The International Centre for the Study of Radicalisation and Political Violence published a policy report[12] on Prisons and Terrorism Radicalisation and De-radicalisation in 15 countries. In the report, it is argued that “prison regimes for terrorists need to be informed by a sophisticated understanding of the motivations and behaviours of politically motivated offenders, who, unlike ‘ordinary prisoners’, may want to mobilise outside support, radicalise other prisoners, and (in the case of terrorists) recreate operational command structures”. It also notes that, “terrorist groups differ in relation to their internal structure and cohesion. Terrorist groups are no longer always coherent, firmly structured entities, but – like al Qaeda – they may constitute loose networks which revolve around personal relationships rather than military hierarchies. Some of these groups are said to have implemented the idea of ‘leaderless resistance’ whereby a movement’s leadership and its followers have no direct contact”. While India is not one of the countries sampled in this study, it might not be a far reach to assume that some of the findings are applicable to our approach when it comes to dealing with extremists as we see in a 2020 report[13] by Dr V Balasubramaniyan on Jihadist Recidivism in Tamil Nadu.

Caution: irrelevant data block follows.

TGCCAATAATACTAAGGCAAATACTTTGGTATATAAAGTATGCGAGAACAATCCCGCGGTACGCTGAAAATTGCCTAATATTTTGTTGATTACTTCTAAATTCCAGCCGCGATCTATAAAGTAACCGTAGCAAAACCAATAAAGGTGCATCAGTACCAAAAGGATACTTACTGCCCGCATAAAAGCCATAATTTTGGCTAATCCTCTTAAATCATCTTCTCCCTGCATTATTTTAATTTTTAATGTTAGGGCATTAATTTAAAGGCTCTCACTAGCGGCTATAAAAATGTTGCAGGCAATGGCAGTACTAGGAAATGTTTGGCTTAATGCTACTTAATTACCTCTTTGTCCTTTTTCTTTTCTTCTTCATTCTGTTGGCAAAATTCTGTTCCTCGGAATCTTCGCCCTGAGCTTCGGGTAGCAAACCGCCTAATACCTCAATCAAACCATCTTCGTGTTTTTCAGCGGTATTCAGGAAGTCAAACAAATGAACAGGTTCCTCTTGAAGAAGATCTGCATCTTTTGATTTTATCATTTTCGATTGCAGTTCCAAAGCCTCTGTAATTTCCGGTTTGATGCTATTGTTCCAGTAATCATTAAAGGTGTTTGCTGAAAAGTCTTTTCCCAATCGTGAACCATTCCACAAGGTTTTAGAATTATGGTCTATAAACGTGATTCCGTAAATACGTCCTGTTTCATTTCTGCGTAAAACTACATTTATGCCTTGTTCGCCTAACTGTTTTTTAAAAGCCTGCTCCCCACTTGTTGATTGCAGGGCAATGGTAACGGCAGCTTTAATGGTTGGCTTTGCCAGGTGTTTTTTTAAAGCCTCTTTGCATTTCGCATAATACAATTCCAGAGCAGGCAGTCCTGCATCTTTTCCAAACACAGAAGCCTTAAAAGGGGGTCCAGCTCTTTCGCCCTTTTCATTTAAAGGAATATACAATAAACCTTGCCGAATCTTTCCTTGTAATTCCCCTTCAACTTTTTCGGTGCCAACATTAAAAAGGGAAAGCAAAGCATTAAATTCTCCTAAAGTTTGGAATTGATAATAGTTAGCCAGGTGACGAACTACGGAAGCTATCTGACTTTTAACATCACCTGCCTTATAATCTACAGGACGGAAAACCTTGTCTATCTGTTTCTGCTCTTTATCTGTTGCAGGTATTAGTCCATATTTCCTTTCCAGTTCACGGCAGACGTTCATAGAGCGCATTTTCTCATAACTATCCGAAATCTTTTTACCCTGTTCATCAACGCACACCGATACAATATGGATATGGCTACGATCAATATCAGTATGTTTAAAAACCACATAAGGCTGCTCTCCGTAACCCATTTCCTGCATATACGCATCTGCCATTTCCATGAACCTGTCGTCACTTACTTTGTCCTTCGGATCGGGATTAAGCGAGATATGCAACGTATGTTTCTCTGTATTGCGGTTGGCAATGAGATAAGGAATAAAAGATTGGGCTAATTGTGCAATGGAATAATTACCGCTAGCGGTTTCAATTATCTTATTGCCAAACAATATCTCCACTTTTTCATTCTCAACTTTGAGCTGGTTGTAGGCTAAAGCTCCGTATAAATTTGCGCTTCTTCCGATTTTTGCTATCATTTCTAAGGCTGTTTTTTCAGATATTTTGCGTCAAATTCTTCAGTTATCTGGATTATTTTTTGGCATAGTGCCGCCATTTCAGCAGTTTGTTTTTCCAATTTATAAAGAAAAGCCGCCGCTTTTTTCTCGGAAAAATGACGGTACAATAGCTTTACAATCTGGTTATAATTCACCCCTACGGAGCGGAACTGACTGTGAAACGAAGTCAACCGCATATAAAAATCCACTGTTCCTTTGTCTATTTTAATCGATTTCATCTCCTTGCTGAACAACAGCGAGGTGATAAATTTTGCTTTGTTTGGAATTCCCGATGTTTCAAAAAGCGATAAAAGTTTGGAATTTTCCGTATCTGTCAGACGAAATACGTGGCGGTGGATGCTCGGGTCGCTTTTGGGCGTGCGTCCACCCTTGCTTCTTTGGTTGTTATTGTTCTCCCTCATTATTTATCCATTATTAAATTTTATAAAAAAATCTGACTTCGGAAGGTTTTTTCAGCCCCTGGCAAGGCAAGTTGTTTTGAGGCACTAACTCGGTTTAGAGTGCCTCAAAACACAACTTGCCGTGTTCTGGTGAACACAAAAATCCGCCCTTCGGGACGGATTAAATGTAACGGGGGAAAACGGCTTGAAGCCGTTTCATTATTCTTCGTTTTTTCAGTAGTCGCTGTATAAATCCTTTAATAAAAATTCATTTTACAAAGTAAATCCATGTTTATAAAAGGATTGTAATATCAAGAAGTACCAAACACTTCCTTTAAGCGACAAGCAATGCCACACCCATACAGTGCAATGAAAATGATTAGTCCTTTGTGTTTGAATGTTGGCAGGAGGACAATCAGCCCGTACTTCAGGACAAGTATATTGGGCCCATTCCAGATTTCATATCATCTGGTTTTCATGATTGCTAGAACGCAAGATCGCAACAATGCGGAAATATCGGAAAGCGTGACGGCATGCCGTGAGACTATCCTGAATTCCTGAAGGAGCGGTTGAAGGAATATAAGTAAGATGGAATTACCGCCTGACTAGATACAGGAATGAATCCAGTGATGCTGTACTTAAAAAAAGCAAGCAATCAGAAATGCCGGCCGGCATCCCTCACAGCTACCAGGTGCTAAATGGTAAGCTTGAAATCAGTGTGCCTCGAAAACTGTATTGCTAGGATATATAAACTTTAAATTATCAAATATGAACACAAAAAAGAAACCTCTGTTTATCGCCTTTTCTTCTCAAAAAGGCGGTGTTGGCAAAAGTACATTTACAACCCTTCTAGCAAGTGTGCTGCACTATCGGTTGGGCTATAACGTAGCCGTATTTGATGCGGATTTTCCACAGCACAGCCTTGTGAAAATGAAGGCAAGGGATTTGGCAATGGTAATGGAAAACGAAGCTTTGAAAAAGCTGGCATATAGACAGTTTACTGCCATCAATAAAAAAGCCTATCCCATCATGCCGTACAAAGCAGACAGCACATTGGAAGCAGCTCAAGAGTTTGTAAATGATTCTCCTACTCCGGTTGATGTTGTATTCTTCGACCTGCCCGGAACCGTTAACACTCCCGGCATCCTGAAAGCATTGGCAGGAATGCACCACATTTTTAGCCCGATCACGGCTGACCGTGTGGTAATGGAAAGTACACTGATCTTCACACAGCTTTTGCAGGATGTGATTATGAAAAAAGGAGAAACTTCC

While some states have found a range of counter radicalisation measures such as the ones mentioned above, there are some states that have found potential in counter-radicalisation programmes that are similar to the de-radicalisation programmes popularly discussed in international circles as well. One promising case is that of Maharashtra Police deradicalisation project[14], which has helped pull back 120 youth, including six women, from the brink of jihadi recruitment. The programme, the only one being run by a state police force, is being looked at closely by J&K, Punjab, Karnataka, Madhya Pradesh and Gujarat. This project involves short-term monitoring of individuals suspected of being radicalised based on inputs from family, friends and/or field officers. This model is different from the ones in Indonesia, Singapore, Saudi Arabia etc., in the fact that the candidates are not prison convicts as the program is preventative in nature. The deradicalisation program is built on four prongs – the candidate, her/his family, psychologists, clergy and the police. Another structured program similar to this which seems to have produced promising results[15] is, ‘Sahi Raasta’ programme[16] in Kashmir. As part of this initiative, young people who have been radicalised or have become inclined towards violent extremism (identified based on inputs from Jammu and Kashmir police, senior army officers and others), are brought back and integrated into the mainstream through a 21-day residential programme run by experts from various fields and several senior army officers interact with them.